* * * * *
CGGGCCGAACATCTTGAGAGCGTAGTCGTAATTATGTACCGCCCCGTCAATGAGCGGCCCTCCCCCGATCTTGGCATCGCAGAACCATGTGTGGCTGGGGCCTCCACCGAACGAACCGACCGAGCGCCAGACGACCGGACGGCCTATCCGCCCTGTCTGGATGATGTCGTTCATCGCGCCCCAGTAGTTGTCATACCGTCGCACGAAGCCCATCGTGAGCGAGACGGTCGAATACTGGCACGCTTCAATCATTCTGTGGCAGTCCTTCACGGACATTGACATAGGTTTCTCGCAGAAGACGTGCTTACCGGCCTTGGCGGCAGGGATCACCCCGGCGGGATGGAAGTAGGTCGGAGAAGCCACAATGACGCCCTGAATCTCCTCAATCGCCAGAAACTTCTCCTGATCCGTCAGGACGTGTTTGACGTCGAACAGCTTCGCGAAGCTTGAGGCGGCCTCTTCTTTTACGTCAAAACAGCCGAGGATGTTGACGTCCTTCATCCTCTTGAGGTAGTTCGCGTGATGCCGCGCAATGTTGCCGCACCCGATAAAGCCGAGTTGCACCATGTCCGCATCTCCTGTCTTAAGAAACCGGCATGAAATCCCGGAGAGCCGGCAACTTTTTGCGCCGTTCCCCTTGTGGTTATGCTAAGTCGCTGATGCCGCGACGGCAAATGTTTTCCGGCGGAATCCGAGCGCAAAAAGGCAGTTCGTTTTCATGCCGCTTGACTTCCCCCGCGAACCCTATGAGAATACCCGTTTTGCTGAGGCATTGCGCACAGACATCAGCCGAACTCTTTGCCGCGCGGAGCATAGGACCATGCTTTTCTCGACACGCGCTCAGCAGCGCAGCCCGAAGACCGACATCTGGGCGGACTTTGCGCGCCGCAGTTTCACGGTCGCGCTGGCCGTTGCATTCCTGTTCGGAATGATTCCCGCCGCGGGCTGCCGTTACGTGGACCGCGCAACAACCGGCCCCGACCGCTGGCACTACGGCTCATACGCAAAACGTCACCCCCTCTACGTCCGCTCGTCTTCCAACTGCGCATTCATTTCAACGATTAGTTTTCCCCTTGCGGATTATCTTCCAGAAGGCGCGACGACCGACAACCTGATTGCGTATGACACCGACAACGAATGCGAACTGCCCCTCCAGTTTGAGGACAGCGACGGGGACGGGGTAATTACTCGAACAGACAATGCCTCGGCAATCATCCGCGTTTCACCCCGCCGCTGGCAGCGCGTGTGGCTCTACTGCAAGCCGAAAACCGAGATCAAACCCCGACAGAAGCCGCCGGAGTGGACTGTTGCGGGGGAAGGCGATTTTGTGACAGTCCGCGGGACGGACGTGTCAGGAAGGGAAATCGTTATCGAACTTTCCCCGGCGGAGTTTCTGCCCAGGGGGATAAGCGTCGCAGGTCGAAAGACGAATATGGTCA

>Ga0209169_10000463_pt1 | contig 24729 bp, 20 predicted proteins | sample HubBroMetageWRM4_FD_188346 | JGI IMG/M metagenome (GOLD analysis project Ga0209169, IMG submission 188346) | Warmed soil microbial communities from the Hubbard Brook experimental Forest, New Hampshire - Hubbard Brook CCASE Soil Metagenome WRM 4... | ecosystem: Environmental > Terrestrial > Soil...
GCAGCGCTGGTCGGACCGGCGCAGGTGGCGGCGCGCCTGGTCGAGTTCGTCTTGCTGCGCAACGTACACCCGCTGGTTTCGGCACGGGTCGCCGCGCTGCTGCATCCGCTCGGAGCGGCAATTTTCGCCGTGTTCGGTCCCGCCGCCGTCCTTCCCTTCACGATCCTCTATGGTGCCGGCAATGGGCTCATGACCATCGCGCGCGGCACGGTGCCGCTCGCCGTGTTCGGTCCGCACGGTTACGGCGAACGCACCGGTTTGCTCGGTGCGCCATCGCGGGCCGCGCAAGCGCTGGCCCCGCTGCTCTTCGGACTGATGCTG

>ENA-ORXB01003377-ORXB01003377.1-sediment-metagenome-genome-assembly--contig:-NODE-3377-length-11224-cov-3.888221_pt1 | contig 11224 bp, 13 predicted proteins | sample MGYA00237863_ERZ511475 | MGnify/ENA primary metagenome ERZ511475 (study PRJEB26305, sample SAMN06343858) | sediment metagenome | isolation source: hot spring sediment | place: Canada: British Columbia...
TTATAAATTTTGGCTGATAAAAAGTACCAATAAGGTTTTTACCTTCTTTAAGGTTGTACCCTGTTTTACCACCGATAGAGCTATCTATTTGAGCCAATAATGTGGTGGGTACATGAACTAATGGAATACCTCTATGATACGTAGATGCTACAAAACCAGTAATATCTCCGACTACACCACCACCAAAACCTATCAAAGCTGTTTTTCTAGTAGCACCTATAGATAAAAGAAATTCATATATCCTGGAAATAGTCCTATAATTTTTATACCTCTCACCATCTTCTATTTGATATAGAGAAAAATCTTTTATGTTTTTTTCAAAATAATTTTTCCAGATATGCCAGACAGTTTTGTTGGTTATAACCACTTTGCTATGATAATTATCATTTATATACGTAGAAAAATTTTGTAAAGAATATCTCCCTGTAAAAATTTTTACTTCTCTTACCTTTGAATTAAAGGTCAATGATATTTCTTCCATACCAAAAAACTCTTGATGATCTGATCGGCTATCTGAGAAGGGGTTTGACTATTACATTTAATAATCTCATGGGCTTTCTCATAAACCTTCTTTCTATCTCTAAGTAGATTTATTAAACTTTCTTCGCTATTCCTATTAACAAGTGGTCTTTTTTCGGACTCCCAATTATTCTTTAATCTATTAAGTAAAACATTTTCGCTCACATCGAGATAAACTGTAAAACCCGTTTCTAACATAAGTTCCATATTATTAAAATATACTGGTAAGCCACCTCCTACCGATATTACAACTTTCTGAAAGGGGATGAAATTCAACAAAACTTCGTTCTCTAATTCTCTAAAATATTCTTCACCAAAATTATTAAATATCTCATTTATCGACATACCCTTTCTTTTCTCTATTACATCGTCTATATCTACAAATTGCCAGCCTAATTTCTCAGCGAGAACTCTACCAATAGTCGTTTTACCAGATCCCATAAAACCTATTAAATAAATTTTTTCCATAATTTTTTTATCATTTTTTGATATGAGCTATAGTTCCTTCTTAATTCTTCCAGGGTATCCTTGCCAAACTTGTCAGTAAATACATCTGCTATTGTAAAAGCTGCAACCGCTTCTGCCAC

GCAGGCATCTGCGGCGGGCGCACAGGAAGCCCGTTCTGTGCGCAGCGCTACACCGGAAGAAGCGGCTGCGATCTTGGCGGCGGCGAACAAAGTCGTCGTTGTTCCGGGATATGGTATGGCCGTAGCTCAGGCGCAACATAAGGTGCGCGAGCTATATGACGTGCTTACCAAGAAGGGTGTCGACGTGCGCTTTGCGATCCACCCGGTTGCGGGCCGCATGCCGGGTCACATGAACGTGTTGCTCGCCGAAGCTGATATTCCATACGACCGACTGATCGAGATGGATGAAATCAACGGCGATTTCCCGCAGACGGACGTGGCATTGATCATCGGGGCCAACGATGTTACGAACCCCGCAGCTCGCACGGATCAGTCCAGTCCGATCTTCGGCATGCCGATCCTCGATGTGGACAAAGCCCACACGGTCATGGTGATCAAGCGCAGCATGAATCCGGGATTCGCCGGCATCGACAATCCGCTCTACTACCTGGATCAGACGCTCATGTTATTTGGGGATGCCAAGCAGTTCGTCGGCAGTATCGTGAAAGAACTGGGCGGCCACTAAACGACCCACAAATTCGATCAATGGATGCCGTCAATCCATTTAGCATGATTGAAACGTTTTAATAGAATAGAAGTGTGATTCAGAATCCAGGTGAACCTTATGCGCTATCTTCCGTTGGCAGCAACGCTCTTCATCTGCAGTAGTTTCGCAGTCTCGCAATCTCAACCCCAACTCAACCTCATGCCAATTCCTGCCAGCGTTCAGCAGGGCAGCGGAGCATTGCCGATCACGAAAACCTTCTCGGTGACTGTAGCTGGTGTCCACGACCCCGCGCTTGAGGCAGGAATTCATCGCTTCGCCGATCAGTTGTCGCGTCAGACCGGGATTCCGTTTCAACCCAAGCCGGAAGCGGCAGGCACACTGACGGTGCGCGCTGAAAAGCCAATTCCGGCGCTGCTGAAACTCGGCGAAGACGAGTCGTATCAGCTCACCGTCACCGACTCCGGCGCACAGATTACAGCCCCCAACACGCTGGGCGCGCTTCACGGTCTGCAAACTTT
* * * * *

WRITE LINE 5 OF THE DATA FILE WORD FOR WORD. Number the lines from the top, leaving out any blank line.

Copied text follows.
TTATAAATTTTGGCTGATAAAAAGTACCAATAAGGTTTTTACCTTCTTTAAGGTTGTACCCTGTTTTACCACCGATAGAGCTATCTATTTGAGCCAATAATGTGGTGGGTACATGAACTAATGGAATACCTCTATGATACGTAGATGCTACAAAACCAGTAATATCTCCGACTACACCACCACCAAAACCTATCAAAGCTGTTTTTCTAGTAGCACCTATAGATAAAAGAAATTCATATATCCTGGAAATAGTCCTATAATTTTTATACCTCTCACCATCTTCTATTTGATATAGAGAAAAATCTTTTATGTTTTTTTCAAAATAATTTTTCCAGATATGCCAGACAGTTTTGTTGGTTATAACCACTTTGCTATGATAATTATCATTTATATACGTAGAAAAATTTTGTAAAGAATATCTCCCTGTAAAAATTTTTACTTCTCTTACCTTTGAATTAAAGGTCAATGATATTTCTTCCATACCAAAAAACTCTTGATGATCTGATCGGCTATCTGAGAAGGGGTTTGACTATTACATTTAATAATCTCATGGGCTTTCTCATAAACCTTCTTTCTATCTCTAAGTAGATTTATTAAACTTTCTTCGCTATTCCTATTAACAAGTGGTCTTTTTTCGGACTCCCAATTATTCTTTAATCTATTAAGTAAAACATTTTCGCTCACATCGAGATAAACTGTAAAACCCGTTTCTAACATAAGTTCCATATTATTAAAATATACTGGTAAGCCACCTCCTACCGATATTACAACTTTCTGAAAGGGGATGAAATTCAACAAAACTTCGTTCTCTAATTCTCTAAAATATTCTTCACCAAAATTATTAAATATCTCATTTATCGACATACCCTTTCTTTTCTCTATTACATCGTCTATATCTACAAATTGCCAGCCTAATTTCTCAGCGAGAACTCTACCAATAGTCGTTTTACCAGATCCCATAAAACCTATTAAATAAATTTTTTCCATAATTTTTTTATCATTTTTTGATATGAGCTATAGTTCCTTCTTAATTCTTCCAGGGTATCCTTGCCAAACTTGTCAGTAAATACATCTGCTATTGTAAAAGCTGCAACCGCTTCTGCCAC